Macquarie Dictionary


Are you a couple of lamingtons short of a CWA meeting?

Are you a couple of lamingtons short of a CWA meeting? We hope not, because this ingenious phrase means stupid, as in lacking a full complement of intelligence. It’s also a little sad, because who wants to attend a meeting that lacks delicious lamingtons? The phrase is part of a long line of short of phrases that speakers of Australian English use to insult each other. 

Since the 19th century people who are ‘not all there’ have been described by phrases comparing them metaphorically to some aggregate which is lacking its full complement. One of the earliest examples of this is the Australian phrase a shingle short (of a roof, that is). This dates back to the 1840s. An early British example of similar age is a button short (of a coat). A similar notion is found in not the full quid. Generally things are a ‘few’ or ‘couple’ short, as in few bricks short of a load or a couple of alps short of a range or a few sheep short of a paddock. For some reason, food metaphors are the most common, such as a few bites short of a bickie, or bangers short of a barbie, or sandwiches short of a picnic, or a few Tim Tams short of a packet.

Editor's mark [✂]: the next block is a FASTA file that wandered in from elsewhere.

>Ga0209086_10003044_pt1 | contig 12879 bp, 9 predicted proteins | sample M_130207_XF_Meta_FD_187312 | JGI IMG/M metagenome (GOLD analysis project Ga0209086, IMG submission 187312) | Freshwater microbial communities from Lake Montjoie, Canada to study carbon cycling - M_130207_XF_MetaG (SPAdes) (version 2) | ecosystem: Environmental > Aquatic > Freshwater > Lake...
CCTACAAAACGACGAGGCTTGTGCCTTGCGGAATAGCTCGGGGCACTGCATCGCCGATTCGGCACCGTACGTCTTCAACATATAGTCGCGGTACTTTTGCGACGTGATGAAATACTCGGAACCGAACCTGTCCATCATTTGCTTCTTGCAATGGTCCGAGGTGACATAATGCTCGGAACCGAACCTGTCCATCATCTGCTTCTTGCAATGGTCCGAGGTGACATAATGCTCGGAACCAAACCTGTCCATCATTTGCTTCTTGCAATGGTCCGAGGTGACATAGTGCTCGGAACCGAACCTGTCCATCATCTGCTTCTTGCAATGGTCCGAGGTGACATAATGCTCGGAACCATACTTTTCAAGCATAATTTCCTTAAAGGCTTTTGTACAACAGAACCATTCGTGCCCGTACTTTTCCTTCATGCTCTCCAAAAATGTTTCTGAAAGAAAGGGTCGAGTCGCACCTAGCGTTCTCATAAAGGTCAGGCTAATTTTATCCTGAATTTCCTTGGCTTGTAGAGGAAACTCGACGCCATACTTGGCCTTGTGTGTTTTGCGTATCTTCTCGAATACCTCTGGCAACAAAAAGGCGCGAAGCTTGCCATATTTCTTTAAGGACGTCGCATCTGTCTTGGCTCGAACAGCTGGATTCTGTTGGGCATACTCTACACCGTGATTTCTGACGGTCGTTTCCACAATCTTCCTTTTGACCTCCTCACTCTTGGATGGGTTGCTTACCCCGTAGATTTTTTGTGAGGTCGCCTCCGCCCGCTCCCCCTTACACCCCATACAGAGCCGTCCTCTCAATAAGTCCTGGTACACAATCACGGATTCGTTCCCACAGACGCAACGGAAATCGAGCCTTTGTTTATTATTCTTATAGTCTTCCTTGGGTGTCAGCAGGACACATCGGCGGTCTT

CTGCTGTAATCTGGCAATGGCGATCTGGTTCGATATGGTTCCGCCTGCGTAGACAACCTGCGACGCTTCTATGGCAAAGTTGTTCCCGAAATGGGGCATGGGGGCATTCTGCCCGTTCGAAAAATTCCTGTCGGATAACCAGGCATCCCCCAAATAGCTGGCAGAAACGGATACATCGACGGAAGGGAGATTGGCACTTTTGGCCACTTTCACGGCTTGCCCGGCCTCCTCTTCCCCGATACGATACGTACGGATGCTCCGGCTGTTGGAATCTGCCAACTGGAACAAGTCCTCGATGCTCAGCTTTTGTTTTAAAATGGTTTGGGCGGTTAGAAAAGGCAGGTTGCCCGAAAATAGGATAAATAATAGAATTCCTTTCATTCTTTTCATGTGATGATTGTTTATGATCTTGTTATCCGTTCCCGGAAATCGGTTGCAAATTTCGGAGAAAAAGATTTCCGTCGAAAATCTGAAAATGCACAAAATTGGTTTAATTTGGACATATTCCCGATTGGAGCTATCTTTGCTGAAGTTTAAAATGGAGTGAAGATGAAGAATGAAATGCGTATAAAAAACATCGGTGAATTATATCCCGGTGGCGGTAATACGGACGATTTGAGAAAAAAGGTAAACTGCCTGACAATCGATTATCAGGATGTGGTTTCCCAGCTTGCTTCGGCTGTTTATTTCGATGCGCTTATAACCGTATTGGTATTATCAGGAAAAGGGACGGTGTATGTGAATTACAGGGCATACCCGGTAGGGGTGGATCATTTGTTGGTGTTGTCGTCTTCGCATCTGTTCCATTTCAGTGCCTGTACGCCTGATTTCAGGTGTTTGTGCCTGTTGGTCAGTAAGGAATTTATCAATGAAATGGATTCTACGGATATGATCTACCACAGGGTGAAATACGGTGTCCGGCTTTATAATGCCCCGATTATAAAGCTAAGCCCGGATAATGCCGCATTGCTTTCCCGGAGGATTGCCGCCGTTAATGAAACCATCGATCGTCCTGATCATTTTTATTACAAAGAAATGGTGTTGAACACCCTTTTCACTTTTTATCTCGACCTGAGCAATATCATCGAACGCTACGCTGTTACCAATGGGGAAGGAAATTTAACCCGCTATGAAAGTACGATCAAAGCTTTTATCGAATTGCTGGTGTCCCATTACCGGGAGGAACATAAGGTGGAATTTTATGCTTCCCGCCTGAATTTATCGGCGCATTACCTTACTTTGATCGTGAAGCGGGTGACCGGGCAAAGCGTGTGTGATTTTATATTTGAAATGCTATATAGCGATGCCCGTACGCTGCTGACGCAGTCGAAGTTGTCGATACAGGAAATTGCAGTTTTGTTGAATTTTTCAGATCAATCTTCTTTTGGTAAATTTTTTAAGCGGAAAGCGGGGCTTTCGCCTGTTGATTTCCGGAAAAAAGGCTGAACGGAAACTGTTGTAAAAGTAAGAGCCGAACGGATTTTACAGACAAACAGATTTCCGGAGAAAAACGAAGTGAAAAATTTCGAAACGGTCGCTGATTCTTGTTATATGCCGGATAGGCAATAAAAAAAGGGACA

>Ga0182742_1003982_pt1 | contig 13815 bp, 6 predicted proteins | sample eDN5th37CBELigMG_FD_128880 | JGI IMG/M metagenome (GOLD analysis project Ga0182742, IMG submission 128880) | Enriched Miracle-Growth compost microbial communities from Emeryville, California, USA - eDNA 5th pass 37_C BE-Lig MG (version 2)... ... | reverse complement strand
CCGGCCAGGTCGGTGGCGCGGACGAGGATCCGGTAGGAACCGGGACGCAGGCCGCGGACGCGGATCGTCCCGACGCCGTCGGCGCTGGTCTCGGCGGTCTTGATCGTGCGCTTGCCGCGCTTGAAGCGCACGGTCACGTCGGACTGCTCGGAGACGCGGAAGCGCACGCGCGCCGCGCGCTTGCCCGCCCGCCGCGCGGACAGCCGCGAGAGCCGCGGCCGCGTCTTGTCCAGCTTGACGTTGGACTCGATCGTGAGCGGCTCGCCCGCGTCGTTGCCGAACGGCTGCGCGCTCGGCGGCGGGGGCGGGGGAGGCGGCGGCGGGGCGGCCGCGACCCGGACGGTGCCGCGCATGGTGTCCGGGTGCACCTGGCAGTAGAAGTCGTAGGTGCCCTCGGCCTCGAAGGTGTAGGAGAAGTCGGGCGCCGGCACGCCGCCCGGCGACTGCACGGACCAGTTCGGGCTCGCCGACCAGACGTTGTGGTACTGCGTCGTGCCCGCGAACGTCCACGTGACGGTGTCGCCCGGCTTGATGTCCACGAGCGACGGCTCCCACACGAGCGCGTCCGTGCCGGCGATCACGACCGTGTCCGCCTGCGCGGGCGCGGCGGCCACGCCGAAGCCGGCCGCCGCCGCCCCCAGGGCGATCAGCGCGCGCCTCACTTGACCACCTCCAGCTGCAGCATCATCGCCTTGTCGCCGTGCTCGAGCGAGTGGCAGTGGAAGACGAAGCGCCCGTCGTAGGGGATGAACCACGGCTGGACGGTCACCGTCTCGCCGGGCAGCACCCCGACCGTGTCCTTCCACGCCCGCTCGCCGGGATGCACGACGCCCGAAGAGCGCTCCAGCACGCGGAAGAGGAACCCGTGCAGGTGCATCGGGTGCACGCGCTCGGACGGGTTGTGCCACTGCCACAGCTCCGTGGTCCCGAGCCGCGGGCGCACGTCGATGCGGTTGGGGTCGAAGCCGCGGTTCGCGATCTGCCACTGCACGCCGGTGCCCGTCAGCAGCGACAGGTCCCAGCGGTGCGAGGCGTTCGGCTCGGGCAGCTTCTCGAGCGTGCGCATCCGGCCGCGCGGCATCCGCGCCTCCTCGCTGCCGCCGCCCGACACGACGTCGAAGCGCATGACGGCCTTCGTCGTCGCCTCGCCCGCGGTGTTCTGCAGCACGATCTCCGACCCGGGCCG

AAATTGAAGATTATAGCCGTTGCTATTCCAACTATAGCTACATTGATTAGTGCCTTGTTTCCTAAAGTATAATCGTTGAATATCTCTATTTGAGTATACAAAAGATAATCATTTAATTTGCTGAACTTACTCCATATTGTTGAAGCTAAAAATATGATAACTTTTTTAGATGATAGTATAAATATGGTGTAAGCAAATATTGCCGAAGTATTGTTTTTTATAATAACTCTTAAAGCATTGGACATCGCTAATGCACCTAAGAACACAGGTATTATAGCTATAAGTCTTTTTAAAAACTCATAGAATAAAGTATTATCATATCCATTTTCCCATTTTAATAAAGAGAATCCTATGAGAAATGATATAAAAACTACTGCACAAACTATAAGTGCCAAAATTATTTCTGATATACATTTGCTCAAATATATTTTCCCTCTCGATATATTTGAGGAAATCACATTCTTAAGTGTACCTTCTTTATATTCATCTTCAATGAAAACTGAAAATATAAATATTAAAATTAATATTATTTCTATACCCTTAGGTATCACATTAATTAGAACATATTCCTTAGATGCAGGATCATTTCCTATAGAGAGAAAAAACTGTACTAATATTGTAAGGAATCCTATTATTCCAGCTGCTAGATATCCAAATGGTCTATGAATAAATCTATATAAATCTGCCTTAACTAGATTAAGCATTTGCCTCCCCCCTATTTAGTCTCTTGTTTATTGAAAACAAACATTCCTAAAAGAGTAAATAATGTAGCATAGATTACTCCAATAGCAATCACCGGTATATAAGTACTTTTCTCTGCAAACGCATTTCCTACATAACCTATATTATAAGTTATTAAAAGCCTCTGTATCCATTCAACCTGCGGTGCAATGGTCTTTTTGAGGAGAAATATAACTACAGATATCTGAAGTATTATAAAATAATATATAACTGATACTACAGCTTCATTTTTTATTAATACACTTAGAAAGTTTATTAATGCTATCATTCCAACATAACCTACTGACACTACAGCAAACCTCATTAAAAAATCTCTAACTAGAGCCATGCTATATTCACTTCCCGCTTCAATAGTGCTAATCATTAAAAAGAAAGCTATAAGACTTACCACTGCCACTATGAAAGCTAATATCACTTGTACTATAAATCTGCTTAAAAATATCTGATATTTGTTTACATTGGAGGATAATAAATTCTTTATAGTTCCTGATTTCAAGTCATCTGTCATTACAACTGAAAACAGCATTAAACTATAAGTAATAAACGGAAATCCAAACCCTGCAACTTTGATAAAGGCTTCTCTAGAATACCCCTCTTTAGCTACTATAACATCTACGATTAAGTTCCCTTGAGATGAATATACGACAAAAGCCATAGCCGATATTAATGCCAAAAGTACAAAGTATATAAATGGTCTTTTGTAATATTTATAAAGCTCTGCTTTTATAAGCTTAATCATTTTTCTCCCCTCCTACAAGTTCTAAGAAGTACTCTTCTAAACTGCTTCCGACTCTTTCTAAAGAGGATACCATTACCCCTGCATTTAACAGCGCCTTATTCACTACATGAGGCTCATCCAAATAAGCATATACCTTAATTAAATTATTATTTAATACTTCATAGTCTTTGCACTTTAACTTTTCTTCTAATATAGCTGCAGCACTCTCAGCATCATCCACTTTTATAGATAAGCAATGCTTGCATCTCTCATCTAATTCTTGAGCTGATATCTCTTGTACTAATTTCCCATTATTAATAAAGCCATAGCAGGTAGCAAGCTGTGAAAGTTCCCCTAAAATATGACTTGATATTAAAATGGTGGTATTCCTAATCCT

Or, in this case, your humble Macquarie blog writer might be a few sentences short of a blog.

Each week, we have a look at a slang word from Australian English. You can see other Aussie Word of the Week posts from the Macquarie Dictionary here.

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